Russia and China: Controlled Conflict

Courtesy Reuters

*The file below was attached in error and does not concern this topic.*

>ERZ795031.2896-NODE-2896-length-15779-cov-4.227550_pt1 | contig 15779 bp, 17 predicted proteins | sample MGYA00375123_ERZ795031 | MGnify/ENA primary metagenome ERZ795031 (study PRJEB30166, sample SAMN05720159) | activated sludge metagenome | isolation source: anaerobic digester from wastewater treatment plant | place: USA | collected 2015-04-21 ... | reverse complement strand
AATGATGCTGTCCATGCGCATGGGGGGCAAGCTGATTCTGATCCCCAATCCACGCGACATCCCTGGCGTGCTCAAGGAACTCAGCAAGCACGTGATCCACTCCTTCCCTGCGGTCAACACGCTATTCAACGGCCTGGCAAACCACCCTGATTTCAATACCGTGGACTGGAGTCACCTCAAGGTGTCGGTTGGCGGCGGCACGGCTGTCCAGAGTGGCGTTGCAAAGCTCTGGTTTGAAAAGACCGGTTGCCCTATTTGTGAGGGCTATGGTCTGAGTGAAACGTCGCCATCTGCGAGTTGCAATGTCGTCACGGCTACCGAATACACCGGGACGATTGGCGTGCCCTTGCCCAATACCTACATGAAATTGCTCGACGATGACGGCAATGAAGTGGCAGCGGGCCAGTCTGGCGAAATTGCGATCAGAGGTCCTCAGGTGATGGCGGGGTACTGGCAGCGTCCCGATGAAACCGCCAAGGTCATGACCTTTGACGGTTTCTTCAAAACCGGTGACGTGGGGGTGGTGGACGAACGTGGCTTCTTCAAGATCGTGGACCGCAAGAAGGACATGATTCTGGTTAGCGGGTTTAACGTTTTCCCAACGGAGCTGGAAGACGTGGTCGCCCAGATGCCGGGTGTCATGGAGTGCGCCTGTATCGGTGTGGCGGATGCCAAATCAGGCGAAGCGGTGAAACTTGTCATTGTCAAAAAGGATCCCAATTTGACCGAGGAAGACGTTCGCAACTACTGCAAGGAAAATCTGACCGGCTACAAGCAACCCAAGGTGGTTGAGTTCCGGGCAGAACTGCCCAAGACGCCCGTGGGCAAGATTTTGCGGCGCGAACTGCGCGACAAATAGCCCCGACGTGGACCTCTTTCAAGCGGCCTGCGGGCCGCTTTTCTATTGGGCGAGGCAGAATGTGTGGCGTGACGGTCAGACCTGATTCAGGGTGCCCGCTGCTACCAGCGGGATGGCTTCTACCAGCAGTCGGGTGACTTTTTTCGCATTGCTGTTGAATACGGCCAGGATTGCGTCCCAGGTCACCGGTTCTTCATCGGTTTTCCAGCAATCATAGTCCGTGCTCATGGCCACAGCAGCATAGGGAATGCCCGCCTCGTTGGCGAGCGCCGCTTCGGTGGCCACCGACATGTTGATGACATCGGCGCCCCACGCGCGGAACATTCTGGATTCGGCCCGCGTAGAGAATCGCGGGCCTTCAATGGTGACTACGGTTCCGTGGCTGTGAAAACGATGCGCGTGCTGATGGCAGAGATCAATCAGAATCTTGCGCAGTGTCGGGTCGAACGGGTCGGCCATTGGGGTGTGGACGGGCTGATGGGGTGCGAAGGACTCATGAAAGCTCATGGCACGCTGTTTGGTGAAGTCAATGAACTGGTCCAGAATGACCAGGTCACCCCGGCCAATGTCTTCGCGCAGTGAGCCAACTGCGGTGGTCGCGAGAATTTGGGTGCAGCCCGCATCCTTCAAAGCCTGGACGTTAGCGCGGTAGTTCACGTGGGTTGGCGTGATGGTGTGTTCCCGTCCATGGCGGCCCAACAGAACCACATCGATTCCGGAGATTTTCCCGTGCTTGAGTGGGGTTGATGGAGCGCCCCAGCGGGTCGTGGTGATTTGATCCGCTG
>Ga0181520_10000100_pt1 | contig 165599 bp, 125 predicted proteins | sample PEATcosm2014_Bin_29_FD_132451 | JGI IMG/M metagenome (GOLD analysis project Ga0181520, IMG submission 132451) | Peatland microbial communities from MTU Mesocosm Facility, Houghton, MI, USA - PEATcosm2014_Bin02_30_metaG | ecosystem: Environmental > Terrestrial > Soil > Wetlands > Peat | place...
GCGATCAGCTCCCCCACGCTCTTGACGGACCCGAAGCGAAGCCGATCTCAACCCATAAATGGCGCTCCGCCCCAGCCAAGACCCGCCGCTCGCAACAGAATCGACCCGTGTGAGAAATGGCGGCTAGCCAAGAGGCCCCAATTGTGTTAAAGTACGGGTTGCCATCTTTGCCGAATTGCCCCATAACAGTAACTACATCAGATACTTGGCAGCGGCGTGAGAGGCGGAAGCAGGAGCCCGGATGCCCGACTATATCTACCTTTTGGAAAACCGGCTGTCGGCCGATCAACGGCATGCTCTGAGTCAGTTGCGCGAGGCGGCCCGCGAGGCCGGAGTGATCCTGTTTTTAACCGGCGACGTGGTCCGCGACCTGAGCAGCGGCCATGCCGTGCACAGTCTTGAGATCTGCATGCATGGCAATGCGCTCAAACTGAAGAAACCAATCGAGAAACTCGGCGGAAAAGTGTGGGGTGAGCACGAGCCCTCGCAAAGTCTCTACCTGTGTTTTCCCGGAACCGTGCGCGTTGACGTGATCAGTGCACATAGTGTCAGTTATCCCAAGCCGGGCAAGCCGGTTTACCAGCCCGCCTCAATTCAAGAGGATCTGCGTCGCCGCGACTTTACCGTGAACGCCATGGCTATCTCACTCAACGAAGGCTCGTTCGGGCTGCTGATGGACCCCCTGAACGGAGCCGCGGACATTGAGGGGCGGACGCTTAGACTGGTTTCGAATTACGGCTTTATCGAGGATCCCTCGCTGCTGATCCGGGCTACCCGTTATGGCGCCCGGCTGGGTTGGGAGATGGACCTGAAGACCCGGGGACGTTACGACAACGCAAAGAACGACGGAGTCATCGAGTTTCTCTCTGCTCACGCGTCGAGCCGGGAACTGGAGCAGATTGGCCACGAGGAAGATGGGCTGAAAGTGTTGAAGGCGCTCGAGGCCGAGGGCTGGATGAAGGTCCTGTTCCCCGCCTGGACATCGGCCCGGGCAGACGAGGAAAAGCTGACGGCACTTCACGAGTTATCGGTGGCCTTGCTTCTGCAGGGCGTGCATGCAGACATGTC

It is now eleven years since an ideological dispute between the Chinese and Soviet communist parties burst into the open on the occasion of the 90th anniversary of Lenin's birth, and almost eight years since the pattern of world affairs became definitely "triangular" with the open break between the two leading communist powers. Since then, the view of some Western dogmatists that personal rivalry between Khrushchev and Mao Tse-tung for the control of "world communism" was the only cause of the rift was plainly refuted as it continued after Khrushchev's fall; but at the opposite extreme, forecasts about tension between the two communist giants building up steadily toward nuclear war appear hardly more plausible at the present time. What events have tended to show so far is rather the persistence of controlled conflict between Moscow and Peking, with the ups and downs of crisis and relative détente familiar from

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